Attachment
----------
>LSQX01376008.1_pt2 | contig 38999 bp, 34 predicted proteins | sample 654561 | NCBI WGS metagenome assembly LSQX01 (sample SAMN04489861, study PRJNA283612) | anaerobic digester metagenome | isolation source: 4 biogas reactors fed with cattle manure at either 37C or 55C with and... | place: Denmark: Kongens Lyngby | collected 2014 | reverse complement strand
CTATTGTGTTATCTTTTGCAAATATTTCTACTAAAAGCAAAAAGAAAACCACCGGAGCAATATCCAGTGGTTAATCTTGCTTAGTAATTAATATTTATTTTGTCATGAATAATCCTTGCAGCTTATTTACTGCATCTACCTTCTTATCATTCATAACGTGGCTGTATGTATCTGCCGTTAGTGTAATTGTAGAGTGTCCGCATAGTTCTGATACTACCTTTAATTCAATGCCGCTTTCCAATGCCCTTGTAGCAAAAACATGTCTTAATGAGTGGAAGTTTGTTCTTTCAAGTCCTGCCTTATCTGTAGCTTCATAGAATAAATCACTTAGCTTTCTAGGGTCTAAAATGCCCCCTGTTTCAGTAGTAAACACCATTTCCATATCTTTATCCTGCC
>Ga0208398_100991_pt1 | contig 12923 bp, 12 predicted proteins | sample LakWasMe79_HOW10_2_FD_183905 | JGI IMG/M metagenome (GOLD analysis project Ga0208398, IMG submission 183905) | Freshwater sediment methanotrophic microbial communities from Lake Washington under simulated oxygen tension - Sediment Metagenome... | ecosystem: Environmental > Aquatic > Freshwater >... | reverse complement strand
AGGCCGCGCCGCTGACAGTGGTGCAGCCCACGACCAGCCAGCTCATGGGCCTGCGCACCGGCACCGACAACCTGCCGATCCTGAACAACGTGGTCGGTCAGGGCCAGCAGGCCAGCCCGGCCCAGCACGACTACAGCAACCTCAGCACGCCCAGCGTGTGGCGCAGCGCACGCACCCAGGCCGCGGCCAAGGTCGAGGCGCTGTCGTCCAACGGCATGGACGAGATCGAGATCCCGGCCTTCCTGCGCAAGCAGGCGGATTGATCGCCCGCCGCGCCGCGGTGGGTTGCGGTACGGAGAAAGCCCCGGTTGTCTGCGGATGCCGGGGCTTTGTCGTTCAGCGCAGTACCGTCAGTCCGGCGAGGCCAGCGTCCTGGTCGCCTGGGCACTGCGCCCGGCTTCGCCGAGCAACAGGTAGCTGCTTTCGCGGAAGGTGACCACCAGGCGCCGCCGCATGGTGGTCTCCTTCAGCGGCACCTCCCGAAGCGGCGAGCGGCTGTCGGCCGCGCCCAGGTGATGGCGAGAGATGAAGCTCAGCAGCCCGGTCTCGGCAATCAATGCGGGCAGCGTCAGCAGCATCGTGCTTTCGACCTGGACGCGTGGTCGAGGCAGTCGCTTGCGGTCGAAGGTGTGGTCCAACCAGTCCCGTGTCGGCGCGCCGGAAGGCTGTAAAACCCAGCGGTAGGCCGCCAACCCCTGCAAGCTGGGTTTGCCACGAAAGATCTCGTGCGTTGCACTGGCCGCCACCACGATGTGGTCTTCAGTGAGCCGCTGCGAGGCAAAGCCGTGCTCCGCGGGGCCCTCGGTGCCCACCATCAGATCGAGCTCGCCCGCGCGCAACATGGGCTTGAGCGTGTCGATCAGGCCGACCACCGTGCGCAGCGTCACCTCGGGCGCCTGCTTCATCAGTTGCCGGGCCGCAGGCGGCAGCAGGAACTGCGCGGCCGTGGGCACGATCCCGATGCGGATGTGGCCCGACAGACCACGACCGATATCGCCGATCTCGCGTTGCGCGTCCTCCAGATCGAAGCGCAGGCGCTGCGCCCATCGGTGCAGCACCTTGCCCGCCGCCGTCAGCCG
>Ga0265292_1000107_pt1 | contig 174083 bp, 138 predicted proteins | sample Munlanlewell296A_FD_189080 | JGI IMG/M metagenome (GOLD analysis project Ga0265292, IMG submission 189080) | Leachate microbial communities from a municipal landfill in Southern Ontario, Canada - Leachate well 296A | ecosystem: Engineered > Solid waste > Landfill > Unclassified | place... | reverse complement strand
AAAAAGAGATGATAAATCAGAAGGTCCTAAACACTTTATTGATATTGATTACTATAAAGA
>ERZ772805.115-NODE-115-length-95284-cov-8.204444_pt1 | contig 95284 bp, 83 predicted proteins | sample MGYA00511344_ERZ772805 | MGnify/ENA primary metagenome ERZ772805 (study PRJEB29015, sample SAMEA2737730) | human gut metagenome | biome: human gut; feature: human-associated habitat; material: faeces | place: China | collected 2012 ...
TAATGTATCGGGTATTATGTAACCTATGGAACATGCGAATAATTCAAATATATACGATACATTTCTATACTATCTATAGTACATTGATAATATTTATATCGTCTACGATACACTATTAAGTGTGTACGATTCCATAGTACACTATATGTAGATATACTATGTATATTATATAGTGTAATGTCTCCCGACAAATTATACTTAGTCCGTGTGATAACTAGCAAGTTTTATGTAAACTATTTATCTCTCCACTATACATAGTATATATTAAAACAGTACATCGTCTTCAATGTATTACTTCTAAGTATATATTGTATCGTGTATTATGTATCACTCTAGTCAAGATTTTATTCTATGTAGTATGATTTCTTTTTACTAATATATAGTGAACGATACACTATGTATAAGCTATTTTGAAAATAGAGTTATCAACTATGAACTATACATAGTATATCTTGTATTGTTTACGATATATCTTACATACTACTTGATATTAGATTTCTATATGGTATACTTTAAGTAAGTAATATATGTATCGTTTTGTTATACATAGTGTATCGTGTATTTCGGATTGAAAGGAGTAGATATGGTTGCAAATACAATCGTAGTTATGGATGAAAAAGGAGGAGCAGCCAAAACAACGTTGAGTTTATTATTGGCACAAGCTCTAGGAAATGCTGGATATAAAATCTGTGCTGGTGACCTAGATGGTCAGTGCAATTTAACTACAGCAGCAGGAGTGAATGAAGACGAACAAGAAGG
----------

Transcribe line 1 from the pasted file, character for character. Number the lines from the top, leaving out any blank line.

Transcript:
>LSQX01376008.1_pt2 | contig 38999 bp, 34 predicted proteins | sample 654561 | NCBI WGS metagenome assembly LSQX01 (sample SAMN04489861, study PRJNA283612) | anaerobic digester metagenome | isolation source: 4 biogas reactors fed with cattle manure at either 37C or 55C with and... | place: Denmark: Kongens Lyngby | collected 2014 | reverse complement strand